New York: A. S. Barnes & Burr, 1862. Item #431
8vo. 165 x 105 mm., (6 ½ x 4 ¼ inches). 232 pp. Illustrated with a woodcut frontispiece by N. Orr & Co. Brown publisher’s cloth decorated in blind; spine faded; very good sound copy.
First edition. William G. Stevenson was a physician from Troy N. Y. and studied at Bellevue Medical College in New York City. He was a correspondent for the Memphis Avalanche covering the war in the South.
“Let a sharp-witted young man make his way from Memphis to Columbus and Bowling Green, and thence to Nashville, Selma, Richmond, and Chattanooga; put him into the battles of Belmont and Shiloh; bring him in contact with Morgan, Polk, Breckenridge, and a bevy of Confederate generals; employ him consecutively in the infantry, ordnance, cavalry, courier, and hospital services; then put a pen in his hand, and if his sketches of men and things in the land of darkness have not interest and value, pray what would you read in war-time?”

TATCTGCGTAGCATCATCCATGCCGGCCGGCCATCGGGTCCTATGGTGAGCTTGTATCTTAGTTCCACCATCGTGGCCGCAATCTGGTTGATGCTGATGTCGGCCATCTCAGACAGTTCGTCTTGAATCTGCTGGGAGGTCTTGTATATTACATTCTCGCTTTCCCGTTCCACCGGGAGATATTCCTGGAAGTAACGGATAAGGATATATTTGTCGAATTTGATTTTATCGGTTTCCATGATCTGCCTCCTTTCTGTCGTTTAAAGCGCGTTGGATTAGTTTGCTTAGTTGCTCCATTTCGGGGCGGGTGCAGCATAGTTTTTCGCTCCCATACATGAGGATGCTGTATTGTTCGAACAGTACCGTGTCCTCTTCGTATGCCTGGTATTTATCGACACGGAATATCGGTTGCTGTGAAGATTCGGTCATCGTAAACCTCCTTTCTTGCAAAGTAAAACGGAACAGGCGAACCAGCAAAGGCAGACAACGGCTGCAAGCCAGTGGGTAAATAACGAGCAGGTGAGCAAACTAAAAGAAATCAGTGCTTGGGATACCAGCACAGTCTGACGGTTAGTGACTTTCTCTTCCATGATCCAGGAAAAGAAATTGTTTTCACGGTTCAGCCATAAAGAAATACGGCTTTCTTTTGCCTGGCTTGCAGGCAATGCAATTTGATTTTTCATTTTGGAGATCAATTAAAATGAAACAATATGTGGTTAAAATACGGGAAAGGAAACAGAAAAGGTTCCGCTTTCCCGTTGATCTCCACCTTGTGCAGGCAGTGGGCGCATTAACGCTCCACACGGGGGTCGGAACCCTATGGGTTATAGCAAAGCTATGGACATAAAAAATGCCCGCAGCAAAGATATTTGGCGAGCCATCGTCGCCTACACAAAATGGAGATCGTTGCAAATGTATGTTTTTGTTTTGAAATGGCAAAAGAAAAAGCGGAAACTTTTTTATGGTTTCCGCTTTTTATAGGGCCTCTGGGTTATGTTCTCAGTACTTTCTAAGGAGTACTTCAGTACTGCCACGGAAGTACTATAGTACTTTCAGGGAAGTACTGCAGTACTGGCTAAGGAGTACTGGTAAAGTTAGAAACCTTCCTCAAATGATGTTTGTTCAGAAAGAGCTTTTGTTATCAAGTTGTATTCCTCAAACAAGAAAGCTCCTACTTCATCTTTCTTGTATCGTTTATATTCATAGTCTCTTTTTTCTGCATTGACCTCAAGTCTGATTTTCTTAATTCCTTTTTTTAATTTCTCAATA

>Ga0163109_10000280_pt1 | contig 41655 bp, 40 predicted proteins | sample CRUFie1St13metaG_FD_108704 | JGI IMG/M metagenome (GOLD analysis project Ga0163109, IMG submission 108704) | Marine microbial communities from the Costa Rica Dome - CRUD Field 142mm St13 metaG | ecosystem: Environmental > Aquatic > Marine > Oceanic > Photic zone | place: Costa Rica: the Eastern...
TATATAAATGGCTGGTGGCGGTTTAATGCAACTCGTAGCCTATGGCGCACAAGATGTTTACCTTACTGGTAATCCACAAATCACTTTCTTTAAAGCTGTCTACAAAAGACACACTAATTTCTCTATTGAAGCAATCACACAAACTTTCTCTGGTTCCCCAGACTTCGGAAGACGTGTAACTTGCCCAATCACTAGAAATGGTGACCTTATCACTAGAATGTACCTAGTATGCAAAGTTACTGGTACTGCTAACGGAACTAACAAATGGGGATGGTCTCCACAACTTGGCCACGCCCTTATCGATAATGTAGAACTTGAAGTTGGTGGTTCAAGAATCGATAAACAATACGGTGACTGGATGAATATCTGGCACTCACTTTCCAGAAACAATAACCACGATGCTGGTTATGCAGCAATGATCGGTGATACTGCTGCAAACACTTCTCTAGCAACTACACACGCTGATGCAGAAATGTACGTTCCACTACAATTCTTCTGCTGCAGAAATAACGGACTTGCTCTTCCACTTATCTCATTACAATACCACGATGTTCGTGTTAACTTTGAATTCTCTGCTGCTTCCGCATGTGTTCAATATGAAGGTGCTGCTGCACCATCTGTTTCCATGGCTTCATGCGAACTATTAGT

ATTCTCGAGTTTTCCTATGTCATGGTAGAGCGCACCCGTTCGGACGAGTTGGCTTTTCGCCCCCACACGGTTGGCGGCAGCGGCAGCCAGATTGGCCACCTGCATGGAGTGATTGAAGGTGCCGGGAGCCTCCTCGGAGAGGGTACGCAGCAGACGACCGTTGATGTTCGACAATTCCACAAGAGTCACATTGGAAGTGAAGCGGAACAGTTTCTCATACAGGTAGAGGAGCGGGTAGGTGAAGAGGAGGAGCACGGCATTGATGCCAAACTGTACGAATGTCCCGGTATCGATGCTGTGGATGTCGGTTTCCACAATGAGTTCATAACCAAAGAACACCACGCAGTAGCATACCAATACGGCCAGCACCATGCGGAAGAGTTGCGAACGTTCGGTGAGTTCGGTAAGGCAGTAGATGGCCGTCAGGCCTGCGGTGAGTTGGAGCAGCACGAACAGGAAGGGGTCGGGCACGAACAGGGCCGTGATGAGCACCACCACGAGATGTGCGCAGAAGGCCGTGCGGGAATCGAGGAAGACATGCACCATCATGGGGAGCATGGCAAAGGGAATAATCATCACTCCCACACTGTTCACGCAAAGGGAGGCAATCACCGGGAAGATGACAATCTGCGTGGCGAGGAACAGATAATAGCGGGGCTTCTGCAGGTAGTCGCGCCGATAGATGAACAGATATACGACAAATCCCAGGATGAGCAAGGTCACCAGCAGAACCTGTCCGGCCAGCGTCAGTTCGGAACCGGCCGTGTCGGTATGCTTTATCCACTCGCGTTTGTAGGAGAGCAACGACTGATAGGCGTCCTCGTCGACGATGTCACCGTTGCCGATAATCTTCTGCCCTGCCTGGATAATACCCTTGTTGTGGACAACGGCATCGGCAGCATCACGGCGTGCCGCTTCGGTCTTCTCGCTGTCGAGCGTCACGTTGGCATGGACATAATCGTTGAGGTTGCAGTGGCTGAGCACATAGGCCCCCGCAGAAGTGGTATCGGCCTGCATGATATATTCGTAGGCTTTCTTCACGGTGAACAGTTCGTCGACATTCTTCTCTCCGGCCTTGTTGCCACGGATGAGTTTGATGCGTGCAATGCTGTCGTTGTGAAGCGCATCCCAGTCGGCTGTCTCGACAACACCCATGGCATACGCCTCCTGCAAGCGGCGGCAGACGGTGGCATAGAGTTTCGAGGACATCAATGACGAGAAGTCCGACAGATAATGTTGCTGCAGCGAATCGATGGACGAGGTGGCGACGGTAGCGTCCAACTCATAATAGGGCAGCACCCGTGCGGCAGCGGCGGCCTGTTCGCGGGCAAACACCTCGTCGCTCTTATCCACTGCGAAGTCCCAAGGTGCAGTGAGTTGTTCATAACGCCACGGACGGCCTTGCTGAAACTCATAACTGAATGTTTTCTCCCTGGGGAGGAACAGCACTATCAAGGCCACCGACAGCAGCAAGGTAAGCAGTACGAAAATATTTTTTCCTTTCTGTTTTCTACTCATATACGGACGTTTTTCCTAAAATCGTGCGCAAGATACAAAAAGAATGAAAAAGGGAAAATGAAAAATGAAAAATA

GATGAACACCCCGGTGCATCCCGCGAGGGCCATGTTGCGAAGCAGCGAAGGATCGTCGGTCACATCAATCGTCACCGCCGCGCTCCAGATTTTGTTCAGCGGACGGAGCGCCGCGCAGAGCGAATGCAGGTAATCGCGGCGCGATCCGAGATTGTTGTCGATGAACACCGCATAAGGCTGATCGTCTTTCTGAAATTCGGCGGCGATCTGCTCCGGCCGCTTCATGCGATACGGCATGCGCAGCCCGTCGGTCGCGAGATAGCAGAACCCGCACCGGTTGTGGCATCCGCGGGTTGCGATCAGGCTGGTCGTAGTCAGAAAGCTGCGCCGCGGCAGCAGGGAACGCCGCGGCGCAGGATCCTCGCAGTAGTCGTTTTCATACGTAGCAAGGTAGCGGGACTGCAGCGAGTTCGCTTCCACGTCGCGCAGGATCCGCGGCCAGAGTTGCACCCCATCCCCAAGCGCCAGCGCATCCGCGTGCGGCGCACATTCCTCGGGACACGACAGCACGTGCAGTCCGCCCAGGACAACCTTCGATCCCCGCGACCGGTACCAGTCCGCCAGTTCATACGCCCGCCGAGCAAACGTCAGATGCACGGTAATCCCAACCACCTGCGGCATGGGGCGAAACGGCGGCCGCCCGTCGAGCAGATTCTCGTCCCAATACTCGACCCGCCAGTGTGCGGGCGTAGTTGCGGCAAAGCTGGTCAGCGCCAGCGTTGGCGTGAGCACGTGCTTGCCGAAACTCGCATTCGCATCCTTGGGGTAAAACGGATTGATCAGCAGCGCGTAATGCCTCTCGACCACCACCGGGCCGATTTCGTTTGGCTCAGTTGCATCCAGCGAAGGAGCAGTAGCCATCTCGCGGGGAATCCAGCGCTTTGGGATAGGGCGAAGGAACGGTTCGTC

The woodcut was by N. Orr & Co., one of New York’s most important engraving businesses during much of the 19th century. The company was established by James Orr, an Irish immigrant, who studied the trade after arriving in New York during the 1820’s. He produced many woodcuts for Harper’s Illustrated and Leslie’s Illustrated Magazine as well as creating blocks for many New York publishers. The James’s younger brother (?) Nathaniel continued the business until the first years of the 20th century.
Allibone, Critical Dictionary of English Literature II, p. 2252. Mantle, Dictionary of American Painters, Sculptures and Engravers, p.265. See Hamilton, Early American Book Illustrators and Wood Engravers, I, p. 231 for a partial list of Orr’s output. See Princeton University Department of Graphic Art for more information on the Orr’s, see URL below;